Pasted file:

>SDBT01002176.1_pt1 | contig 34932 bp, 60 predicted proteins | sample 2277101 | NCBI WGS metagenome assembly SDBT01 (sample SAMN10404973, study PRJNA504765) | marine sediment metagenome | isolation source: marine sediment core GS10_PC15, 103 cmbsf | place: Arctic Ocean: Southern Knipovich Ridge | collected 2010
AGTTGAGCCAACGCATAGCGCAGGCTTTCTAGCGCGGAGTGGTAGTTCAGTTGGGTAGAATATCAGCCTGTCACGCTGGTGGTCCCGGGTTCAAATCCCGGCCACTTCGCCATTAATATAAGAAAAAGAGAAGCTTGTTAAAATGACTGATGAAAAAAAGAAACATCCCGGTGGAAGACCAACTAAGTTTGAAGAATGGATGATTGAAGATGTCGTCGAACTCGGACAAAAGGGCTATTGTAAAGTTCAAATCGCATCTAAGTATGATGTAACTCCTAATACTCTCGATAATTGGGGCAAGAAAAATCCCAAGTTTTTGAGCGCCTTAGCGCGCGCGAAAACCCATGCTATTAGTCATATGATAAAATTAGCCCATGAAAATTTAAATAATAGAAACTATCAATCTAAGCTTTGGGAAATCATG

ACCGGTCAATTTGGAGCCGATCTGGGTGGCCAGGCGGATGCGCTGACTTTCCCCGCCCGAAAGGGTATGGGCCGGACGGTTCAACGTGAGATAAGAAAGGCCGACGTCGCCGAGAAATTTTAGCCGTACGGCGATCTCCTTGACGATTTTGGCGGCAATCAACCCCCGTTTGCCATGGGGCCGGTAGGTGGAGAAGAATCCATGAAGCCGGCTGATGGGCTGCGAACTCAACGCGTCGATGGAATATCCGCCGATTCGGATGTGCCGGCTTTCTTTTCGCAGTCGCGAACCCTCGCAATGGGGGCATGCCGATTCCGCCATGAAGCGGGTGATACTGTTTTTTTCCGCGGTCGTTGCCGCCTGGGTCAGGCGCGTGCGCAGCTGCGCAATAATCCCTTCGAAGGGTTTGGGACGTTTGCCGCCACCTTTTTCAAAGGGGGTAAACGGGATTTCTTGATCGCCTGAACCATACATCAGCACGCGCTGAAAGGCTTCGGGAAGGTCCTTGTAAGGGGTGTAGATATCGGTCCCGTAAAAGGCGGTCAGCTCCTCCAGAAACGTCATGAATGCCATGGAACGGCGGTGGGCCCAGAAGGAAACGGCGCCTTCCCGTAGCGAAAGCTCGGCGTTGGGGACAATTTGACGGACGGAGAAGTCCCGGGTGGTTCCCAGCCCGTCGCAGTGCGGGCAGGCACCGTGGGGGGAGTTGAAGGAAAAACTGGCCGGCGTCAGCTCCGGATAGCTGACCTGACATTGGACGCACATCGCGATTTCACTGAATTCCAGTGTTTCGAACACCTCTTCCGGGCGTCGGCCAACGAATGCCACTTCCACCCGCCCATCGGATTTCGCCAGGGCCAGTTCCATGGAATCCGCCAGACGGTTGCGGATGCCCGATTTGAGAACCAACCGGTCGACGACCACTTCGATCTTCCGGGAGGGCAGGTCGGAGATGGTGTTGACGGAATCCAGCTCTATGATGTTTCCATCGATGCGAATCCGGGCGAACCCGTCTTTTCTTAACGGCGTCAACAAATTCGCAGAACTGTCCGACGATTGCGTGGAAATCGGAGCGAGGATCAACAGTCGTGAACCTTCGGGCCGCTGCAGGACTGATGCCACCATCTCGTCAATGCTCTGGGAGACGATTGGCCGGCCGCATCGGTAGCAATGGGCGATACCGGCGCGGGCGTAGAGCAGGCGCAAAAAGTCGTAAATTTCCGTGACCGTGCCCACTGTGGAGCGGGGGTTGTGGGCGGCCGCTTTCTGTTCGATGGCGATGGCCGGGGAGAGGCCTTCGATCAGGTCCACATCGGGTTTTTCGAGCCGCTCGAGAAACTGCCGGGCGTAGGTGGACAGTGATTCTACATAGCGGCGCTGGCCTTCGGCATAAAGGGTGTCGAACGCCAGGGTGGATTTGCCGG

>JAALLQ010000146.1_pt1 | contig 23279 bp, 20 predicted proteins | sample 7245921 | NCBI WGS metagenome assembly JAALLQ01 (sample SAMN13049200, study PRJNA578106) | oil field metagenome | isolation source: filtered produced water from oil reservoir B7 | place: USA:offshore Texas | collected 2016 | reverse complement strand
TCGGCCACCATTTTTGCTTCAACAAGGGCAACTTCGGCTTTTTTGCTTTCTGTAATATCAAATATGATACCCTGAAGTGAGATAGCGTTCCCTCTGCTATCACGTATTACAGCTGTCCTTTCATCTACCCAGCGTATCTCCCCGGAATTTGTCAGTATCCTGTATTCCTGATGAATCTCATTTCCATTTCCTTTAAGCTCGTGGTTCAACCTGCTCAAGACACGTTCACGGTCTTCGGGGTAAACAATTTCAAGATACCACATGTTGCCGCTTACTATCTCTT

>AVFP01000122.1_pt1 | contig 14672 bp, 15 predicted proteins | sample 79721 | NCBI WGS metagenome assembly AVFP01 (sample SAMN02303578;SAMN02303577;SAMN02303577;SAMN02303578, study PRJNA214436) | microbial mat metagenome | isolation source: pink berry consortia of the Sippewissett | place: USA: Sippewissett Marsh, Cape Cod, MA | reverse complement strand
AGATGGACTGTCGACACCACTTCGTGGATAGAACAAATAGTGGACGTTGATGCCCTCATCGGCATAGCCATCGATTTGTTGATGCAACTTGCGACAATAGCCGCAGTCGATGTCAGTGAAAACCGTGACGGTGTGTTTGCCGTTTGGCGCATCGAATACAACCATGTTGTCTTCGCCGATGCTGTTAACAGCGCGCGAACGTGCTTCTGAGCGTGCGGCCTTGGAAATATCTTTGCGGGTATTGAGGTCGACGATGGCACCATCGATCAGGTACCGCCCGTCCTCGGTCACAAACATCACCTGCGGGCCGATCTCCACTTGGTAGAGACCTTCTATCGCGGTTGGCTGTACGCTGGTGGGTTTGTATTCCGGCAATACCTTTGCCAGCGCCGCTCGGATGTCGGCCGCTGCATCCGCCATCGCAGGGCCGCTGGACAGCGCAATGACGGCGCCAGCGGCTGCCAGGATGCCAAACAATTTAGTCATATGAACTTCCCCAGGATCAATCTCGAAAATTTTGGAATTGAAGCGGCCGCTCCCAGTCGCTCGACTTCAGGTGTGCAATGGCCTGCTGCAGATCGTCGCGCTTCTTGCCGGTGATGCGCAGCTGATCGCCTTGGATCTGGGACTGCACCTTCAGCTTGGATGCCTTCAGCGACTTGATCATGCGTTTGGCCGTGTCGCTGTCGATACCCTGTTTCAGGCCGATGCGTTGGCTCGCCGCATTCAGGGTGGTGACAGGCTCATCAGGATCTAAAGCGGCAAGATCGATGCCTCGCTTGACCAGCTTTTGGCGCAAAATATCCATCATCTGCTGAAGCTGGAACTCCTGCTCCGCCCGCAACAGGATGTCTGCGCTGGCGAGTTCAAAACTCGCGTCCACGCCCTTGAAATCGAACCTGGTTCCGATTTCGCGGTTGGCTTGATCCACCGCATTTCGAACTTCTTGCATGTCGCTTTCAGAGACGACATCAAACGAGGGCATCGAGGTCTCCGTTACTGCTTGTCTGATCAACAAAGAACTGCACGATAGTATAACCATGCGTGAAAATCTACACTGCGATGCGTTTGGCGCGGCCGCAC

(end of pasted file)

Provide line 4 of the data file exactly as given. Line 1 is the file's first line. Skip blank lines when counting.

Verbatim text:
>JAALLQ010000146.1_pt1 | contig 23279 bp, 20 predicted proteins | sample 7245921 | NCBI WGS metagenome assembly JAALLQ01 (sample SAMN13049200, study PRJNA578106) | oil field metagenome | isolation source: filtered produced water from oil reservoir B7 | place: USA:offshore Texas | collected 2016 | reverse complement strand